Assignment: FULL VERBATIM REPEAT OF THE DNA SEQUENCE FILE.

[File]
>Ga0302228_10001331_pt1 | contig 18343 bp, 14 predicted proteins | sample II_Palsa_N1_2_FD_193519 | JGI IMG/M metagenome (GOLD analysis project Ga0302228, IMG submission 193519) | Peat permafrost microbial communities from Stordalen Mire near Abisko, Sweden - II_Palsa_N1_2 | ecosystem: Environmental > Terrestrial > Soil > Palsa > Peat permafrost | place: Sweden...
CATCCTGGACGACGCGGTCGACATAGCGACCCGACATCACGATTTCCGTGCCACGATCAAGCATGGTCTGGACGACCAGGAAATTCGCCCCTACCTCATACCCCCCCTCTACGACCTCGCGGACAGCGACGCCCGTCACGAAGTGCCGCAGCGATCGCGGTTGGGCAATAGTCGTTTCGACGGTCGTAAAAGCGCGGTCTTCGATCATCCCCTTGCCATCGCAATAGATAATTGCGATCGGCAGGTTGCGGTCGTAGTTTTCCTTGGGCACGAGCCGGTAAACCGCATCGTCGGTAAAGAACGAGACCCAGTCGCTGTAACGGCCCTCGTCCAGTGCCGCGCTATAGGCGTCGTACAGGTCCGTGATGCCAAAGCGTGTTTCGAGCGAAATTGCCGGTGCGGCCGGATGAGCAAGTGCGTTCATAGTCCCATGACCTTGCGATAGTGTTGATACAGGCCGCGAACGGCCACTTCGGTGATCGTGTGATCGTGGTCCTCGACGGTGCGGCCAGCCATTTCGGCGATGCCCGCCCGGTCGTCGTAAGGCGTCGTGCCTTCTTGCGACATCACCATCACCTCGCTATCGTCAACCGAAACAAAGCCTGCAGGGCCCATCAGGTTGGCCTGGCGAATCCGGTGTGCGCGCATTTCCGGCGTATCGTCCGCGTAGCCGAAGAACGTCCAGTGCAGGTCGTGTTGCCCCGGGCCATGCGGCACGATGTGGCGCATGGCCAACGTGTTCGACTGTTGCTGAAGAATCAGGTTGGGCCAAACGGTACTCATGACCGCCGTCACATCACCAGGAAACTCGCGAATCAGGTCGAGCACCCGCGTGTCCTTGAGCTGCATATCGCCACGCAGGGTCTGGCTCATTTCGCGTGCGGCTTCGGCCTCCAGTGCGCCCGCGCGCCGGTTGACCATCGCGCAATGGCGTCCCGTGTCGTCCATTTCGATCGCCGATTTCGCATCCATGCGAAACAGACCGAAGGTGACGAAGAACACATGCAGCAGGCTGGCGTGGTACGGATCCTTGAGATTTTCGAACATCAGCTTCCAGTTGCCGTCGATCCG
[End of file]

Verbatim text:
>Ga0302228_10001331_pt1 | contig 18343 bp, 14 predicted proteins | sample II_Palsa_N1_2_FD_193519 | JGI IMG/M metagenome (GOLD analysis project Ga0302228, IMG submission 193519) | Peat permafrost microbial communities from Stordalen Mire near Abisko, Sweden - II_Palsa_N1_2 | ecosystem: Environmental > Terrestrial > Soil > Palsa > Peat permafrost | place: Sweden...
CATCCTGGACGACGCGGTCGACATAGCGACCCGACATCACGATTTCCGTGCCACGATCAAGCATGGTCTGGACGACCAGGAAATTCGCCCCTACCTCATACCCCCCCTCTACGACCTCGCGGACAGCGACGCCCGTCACGAAGTGCCGCAGCGATCGCGGTTGGGCAATAGTCGTTTCGACGGTCGTAAAAGCGCGGTCTTCGATCATCCCCTTGCCATCGCAATAGATAATTGCGATCGGCAGGTTGCGGTCGTAGTTTTCCTTGGGCACGAGCCGGTAAACCGCATCGTCGGTAAAGAACGAGACCCAGTCGCTGTAACGGCCCTCGTCCAGTGCCGCGCTATAGGCGTCGTACAGGTCCGTGATGCCAAAGCGTGTTTCGAGCGAAATTGCCGGTGCGGCCGGATGAGCAAGTGCGTTCATAGTCCCATGACCTTGCGATAGTGTTGATACAGGCCGCGAACGGCCACTTCGGTGATCGTGTGATCGTGGTCCTCGACGGTGCGGCCAGCCATTTCGGCGATGCCCGCCCGGTCGTCGTAAGGCGTCGTGCCTTCTTGCGACATCACCATCACCTCGCTATCGTCAACCGAAACAAAGCCTGCAGGGCCCATCAGGTTGGCCTGGCGAATCCGGTGTGCGCGCATTTCCGGCGTATCGTCCGCGTAGCCGAAGAACGTCCAGTGCAGGTCGTGTTGCCCCGGGCCATGCGGCACGATGTGGCGCATGGCCAACGTGTTCGACTGTTGCTGAAGAATCAGGTTGGGCCAAACGGTACTCATGACCGCCGTCACATCACCAGGAAACTCGCGAATCAGGTCGAGCACCCGCGTGTCCTTGAGCTGCATATCGCCACGCAGGGTCTGGCTCATTTCGCGTGCGGCTTCGGCCTCCAGTGCGCCCGCGCGCCGGTTGACCATCGCGCAATGGCGTCCCGTGTCGTCCATTTCGATCGCCGATTTCGCATCCATGCGAAACAGACCGAAGGTGACGAAGAACACATGCAGCAGGCTGGCGTGGTACGGATCCTTGAGATTTTCGAACATCAGCTTCCAGTTGCCGTCGATCCG